Not much external funding is available for philosophical projects, as most university-based philosophers know only too well. However, Ian Church, assistant professor for philosophy at Hillsdale College in Michigan seems to have lucked in. The Templeton Foundation, whose vision includes “infinite scientific and spiritual progress,” has offered Church a grant of just under $2.5 million to fund a three-year project titled ‘Launching Experimental Philosophy of Religion’. Church comments: “It’s an extremely exciting time to be doing philosophy, especially from a Christian perspective.” He explains that he and his experimental philosophy (‘x-phi’) colleagues are aiming to explore how relevant contexts, such as the news, inform our moral judgements: “Why is it that the world might seem to contain so much pointless suffering? Think about how we learn about the world very commonly: via the news. Frequently, the news is reporting on tragic events and then cutting to a commercial break where you learn about a new fabric softener. You’re just jumping around and learning about terrible suffering and moving on. There’s no broader context. That might suggest that this way of reporting on the world might make it seem more dangerous, evil, and pointless than it actually is.”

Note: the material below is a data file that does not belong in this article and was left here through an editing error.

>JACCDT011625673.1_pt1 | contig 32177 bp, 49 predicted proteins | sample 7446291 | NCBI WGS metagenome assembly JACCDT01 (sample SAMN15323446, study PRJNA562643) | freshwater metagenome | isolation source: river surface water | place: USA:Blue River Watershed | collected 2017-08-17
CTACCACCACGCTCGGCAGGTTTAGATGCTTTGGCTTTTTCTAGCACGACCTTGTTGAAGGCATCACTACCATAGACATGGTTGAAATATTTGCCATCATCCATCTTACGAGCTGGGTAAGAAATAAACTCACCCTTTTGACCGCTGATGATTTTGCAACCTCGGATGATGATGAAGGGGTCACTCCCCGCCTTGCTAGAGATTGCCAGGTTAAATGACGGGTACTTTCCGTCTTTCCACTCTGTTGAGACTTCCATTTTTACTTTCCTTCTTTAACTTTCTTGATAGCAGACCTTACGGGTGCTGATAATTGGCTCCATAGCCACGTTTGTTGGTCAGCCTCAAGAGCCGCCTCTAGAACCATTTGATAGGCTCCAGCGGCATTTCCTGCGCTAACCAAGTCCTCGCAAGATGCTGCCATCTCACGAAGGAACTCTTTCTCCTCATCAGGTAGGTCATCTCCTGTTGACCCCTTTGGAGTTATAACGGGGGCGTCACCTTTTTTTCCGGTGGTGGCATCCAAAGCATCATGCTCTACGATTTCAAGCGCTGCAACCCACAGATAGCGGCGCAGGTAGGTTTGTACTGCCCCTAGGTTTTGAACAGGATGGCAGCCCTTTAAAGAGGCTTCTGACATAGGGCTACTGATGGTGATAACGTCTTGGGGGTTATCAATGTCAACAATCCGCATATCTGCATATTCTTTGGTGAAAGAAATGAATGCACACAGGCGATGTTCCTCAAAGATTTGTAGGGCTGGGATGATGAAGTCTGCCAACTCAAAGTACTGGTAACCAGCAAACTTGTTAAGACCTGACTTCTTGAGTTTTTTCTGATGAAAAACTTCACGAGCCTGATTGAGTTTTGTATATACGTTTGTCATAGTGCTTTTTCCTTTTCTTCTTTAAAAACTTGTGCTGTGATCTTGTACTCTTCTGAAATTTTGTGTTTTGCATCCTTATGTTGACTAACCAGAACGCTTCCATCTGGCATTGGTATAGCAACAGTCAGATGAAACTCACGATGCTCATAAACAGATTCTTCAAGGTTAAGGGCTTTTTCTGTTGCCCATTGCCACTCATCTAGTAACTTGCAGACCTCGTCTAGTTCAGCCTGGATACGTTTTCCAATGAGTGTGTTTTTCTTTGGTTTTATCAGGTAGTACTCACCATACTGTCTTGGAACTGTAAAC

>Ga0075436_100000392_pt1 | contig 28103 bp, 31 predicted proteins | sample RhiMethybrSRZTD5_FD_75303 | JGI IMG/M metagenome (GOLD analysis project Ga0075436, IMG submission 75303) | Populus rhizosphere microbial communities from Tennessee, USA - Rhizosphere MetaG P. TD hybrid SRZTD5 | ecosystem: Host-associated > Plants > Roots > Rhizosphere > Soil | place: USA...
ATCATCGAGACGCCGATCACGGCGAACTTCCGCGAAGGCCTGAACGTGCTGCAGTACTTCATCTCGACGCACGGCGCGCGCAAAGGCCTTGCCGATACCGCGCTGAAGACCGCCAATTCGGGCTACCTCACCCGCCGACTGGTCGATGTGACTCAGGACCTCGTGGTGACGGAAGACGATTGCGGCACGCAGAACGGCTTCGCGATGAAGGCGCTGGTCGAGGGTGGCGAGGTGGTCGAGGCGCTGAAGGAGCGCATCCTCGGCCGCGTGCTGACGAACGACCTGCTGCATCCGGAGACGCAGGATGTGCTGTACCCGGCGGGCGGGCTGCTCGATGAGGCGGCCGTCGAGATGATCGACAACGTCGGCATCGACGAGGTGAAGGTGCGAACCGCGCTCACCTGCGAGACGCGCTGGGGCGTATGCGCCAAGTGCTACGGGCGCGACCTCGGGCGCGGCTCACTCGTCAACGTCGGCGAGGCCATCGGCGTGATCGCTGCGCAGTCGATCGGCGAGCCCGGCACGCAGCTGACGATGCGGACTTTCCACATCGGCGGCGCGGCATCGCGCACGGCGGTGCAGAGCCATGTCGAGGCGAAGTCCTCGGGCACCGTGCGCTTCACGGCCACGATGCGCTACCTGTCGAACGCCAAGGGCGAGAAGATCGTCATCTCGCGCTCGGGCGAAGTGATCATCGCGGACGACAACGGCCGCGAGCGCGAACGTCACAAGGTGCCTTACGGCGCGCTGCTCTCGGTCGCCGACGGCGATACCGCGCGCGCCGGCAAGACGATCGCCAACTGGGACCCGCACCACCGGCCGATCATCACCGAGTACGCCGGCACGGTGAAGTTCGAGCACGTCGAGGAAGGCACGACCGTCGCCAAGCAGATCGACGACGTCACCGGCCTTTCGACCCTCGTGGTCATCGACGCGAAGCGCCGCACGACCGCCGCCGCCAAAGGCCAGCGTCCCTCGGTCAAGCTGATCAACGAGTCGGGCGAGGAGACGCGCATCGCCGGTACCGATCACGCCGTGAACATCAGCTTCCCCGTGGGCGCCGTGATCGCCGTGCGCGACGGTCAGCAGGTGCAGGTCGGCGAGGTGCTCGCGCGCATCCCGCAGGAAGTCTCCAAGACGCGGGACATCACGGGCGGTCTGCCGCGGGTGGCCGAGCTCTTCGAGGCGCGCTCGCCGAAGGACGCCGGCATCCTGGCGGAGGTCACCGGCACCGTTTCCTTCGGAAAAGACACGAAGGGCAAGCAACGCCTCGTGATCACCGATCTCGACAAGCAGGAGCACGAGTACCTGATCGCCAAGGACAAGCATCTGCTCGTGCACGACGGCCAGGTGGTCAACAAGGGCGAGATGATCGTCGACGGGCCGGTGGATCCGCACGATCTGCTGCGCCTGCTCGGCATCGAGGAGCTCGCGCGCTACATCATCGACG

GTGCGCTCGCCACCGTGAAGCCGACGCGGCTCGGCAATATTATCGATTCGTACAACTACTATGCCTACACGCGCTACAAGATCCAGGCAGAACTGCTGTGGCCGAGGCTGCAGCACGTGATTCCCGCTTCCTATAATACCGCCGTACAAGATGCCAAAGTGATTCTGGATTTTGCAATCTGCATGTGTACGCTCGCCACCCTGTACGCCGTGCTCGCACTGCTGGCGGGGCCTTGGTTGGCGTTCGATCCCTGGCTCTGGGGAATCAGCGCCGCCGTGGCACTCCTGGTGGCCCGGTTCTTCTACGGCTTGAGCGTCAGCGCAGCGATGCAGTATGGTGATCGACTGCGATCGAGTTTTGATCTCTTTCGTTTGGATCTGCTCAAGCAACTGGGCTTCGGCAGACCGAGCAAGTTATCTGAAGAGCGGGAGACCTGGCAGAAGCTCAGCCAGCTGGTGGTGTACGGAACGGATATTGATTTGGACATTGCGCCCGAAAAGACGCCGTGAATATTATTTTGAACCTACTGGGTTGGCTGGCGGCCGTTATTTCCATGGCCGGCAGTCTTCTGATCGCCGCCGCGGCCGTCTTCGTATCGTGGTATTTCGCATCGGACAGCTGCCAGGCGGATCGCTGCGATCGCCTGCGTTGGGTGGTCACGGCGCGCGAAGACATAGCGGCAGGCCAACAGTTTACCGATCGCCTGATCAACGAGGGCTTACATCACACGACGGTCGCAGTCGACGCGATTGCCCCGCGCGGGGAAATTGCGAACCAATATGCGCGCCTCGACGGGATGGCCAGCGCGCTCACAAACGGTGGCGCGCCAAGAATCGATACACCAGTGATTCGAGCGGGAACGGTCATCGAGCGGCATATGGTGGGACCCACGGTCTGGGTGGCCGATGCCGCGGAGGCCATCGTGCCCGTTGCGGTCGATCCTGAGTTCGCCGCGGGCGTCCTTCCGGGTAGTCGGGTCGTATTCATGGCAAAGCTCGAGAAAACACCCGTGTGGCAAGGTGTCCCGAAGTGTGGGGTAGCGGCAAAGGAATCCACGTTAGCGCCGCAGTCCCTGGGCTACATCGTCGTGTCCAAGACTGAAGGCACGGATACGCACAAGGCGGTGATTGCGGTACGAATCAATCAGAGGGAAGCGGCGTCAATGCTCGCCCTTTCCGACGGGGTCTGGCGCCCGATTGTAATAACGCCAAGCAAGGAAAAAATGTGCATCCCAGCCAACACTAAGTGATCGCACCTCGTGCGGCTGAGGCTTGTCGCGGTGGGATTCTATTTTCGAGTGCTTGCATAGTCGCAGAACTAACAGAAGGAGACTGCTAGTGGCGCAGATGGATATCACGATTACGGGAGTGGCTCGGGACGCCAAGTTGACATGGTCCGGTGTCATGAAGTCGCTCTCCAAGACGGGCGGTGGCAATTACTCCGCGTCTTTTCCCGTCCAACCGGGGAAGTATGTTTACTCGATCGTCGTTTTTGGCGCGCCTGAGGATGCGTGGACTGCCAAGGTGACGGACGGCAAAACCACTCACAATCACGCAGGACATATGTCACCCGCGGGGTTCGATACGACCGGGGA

Forensic Database Controversy